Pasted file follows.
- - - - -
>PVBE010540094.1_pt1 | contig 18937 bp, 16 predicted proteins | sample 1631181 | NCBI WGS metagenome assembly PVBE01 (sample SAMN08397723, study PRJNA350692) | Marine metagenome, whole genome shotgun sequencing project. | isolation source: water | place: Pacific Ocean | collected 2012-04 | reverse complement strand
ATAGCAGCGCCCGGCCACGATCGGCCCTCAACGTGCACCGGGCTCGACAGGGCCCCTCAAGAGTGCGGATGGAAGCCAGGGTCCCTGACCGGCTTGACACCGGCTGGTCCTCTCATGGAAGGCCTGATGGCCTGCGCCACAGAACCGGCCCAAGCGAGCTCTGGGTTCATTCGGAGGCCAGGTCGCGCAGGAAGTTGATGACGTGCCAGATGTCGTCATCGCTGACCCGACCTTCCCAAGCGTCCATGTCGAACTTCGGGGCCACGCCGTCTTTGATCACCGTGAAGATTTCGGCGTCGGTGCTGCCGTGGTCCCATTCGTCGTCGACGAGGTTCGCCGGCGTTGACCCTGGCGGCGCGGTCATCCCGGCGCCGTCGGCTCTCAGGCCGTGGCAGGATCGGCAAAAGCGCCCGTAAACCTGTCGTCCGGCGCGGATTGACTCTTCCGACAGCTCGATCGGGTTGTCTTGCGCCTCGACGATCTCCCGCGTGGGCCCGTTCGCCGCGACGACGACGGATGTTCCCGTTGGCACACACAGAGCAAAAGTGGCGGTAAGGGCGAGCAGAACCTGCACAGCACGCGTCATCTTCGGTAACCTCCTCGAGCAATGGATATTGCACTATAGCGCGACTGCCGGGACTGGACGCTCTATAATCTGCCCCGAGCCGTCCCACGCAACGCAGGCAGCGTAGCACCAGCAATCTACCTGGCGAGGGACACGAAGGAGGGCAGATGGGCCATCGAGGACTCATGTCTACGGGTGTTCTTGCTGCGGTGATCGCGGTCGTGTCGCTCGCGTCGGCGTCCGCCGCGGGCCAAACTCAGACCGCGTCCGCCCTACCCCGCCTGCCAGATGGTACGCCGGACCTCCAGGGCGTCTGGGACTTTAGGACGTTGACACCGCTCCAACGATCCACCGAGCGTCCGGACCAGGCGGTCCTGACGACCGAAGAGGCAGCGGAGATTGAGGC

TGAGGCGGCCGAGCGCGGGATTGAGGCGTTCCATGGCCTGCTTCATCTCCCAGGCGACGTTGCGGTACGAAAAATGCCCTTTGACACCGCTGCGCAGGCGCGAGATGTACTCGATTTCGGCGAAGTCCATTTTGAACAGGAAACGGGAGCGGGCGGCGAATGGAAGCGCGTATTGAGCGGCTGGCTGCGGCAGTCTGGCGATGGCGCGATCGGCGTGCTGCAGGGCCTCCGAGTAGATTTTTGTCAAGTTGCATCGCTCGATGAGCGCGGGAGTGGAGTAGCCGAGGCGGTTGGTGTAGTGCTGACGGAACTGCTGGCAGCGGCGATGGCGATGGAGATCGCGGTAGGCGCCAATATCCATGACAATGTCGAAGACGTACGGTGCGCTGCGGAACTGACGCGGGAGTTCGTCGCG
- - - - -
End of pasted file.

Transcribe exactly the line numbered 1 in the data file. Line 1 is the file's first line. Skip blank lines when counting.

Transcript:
>PVBE010540094.1_pt1 | contig 18937 bp, 16 predicted proteins | sample 1631181 | NCBI WGS metagenome assembly PVBE01 (sample SAMN08397723, study PRJNA350692) | Marine metagenome, whole genome shotgun sequencing project. | isolation source: water | place: Pacific Ocean | collected 2012-04 | reverse complement strand